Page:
We are unpersuaded by Levin's argument that because, at least according to him, the government was not sure whether the NIT warrant could validly issue under Rule 41, there is government conduct here to deter. Faced with the novel question of whether an NIT warrant can issue -- for which there was no precedent on point -- the government turned to the courts for guidance. The government presented the magistrate judge with a request for a warrant, containing a detailed affidavit from an experienced officer, describing in detail its investigation, including how the NIT works, which places were to be searched, and which information was to be seized. We see no benefit in deterring such conduct -- if anything, such conduct should be encouraged, because it leaves it to the courts to resolve novel legal issues.

I guess the court would prefer to tangle with legal issues it hasn't seen before. This would be one of them -- at least in terms of thousands of searches performed with a single warrant from a seized child porn server located in Virginia. The legal issues may be novel but the end result is more of the same: good faith exception granted and the admission of evidence questionably obtained.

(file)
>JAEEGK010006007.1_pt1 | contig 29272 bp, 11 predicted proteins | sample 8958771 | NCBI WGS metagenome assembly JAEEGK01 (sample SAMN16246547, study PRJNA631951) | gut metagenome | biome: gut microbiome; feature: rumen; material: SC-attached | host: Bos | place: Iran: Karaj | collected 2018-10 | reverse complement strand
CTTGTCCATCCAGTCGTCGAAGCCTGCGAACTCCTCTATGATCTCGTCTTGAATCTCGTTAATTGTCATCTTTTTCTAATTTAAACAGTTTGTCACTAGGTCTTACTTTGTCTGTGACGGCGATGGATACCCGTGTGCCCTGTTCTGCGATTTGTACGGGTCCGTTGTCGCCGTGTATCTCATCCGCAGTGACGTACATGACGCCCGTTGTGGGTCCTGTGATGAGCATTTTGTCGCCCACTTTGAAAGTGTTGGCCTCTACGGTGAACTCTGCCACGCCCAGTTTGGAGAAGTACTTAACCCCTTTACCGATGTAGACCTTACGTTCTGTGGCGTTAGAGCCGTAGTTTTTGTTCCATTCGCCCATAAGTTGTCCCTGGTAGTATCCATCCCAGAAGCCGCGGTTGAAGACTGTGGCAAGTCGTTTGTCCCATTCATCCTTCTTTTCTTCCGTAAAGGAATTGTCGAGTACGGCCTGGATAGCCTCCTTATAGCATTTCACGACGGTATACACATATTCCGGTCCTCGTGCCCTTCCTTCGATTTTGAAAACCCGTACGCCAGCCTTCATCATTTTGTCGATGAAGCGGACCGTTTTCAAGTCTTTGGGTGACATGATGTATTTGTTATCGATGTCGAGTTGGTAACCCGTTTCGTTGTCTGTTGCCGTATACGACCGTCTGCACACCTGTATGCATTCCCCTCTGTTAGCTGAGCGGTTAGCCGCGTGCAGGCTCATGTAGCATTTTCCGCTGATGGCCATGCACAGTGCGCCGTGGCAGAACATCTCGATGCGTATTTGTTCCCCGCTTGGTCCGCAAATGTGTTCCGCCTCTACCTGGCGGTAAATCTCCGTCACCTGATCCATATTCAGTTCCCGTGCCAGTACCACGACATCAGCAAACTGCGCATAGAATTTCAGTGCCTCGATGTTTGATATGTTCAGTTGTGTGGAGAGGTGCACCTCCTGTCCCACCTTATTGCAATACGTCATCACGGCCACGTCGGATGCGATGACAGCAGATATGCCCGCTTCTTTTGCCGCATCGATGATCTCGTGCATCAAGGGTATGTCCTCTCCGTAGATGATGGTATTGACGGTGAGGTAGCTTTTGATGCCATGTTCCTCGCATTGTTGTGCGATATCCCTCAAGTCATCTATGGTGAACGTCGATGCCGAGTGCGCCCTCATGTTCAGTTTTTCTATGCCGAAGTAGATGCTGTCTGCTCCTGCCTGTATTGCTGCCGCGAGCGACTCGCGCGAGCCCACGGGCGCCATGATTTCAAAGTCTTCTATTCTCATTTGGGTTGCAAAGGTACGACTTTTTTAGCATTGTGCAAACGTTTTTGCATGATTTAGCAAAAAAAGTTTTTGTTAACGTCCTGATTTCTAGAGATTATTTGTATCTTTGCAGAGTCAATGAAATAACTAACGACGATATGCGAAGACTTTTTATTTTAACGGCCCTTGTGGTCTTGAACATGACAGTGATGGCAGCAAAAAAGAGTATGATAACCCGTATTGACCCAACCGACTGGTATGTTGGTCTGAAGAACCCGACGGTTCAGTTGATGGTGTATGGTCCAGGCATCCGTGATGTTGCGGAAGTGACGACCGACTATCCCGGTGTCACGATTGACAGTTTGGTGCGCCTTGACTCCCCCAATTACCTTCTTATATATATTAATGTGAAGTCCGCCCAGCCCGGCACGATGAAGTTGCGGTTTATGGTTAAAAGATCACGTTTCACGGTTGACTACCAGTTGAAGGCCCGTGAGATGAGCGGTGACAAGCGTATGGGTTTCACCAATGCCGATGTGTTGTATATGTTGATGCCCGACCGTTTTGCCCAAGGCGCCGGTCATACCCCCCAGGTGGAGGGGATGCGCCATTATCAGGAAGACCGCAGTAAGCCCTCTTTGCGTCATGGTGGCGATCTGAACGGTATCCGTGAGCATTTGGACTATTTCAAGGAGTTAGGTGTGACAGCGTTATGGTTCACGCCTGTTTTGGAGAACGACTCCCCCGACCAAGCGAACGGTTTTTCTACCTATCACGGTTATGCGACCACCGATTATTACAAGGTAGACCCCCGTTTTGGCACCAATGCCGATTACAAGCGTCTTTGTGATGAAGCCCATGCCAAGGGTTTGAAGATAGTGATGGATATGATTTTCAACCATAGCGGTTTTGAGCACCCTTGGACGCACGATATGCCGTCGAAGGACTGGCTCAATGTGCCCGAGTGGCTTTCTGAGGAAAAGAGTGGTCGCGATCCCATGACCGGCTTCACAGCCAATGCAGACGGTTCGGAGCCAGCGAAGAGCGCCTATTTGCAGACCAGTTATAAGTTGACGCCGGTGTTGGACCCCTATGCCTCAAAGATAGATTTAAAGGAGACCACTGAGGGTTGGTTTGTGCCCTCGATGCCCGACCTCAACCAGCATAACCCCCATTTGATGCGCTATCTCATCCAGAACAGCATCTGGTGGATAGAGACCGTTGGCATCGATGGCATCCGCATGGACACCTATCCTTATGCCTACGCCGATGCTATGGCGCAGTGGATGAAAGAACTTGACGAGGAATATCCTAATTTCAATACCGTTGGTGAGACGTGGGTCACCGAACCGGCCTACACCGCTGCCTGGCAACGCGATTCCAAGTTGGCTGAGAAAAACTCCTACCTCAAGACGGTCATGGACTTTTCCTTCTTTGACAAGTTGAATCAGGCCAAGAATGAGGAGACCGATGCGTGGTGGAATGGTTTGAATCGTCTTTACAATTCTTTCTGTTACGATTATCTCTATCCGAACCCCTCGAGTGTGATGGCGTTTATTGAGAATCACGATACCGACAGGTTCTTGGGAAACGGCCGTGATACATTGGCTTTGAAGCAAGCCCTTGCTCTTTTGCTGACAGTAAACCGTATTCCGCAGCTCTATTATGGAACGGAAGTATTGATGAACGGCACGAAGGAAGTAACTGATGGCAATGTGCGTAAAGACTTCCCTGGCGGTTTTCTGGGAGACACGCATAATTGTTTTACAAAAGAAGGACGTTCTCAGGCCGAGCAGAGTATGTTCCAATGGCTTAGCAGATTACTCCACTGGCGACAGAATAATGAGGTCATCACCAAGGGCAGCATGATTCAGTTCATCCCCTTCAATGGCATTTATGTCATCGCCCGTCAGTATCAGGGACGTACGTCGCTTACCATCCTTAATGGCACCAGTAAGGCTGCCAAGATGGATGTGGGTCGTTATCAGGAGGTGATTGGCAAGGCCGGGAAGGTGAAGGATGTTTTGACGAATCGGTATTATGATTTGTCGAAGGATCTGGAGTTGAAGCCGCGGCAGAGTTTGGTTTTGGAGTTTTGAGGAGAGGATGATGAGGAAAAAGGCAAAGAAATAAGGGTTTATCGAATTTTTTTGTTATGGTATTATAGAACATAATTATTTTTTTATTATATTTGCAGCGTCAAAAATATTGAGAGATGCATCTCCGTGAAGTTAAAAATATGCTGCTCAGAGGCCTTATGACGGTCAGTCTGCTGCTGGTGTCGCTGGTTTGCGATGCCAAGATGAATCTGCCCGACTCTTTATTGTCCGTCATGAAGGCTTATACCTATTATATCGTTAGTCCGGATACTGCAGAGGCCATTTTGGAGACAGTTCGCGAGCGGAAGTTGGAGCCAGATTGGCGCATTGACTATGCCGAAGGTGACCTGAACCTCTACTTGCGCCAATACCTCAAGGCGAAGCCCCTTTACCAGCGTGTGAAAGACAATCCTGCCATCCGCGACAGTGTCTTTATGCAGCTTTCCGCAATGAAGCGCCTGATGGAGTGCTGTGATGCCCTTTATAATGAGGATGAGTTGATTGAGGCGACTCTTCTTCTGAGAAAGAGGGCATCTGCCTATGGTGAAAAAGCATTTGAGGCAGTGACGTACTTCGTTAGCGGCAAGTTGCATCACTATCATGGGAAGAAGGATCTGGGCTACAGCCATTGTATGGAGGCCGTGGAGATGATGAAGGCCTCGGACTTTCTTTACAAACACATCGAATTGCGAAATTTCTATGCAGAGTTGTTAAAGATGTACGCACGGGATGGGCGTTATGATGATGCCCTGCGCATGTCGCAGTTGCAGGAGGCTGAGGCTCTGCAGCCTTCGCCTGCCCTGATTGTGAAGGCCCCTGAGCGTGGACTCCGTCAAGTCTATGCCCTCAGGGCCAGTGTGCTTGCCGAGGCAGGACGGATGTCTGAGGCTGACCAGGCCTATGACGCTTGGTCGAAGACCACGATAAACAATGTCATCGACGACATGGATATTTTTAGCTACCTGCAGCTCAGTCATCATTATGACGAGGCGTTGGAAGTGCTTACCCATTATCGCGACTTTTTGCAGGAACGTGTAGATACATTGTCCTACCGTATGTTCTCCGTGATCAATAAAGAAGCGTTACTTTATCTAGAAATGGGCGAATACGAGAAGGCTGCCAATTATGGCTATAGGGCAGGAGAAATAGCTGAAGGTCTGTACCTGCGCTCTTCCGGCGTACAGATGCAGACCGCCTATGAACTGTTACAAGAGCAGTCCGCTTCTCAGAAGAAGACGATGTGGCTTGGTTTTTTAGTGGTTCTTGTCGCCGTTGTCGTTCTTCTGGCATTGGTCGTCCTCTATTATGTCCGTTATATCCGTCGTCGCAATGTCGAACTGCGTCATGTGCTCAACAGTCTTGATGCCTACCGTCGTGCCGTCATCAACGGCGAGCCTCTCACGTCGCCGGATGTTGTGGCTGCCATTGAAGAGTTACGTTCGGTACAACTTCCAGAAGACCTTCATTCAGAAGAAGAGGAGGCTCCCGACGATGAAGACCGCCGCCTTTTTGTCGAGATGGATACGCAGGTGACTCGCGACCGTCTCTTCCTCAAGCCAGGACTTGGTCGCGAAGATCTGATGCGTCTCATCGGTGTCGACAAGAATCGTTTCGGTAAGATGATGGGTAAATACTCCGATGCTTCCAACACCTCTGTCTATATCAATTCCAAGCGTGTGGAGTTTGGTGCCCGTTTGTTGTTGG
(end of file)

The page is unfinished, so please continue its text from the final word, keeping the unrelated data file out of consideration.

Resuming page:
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  • identicon
    Anonymous Coward, 1 Nov 2017 @ 5:03pm

    State what police and prosecutors did WRONG here.

    They went to a judge for authority to get IP addresses accessing a web-site. I can't imagine a judge not signing off, because "everyone knows" that IP addresses are logged, and sites can be accessed literally world wide.

    Your objection (apparently) is that any access from outside the state where warrant was obtained must be suppressed. You imply that police must FIRST obtain warrant in unknown place. That's clearly impossible. Besides insane.

    This is perfectly logical. HOW COULD IT BE OTHERWISE?

    It's a previously undefined side-effect of the Internet age that's SURE to be needed again, and so the rule has been DULY changed.

    The real questions: Why is Techdirt ALWAYS wrong on the law? Besides for letting criminals escape?

    reply to this | link to this | view in chronology ]

    • identicon
      Anonymous Coward, 1 Nov 2017 @ 6:16pm

      Re: State what police and prosecutors did WRONG here.

      The correct answer for where police should ask for a warrant for an unknown location is in a district court not in the offices' of a magistrate.

      reply to this | link to this | view in chronology ]

    • identicon
      Anonymous Coward, 1 Nov 2017 @ 9:22pm

      Re: State what police and prosecutors did WRONG here.

      Why are you shouting?
      Do you need help?

      reply to this | link to this | view in chronology ]

    • identicon
      Wyrm, 4 Nov 2017 @ 1:21pm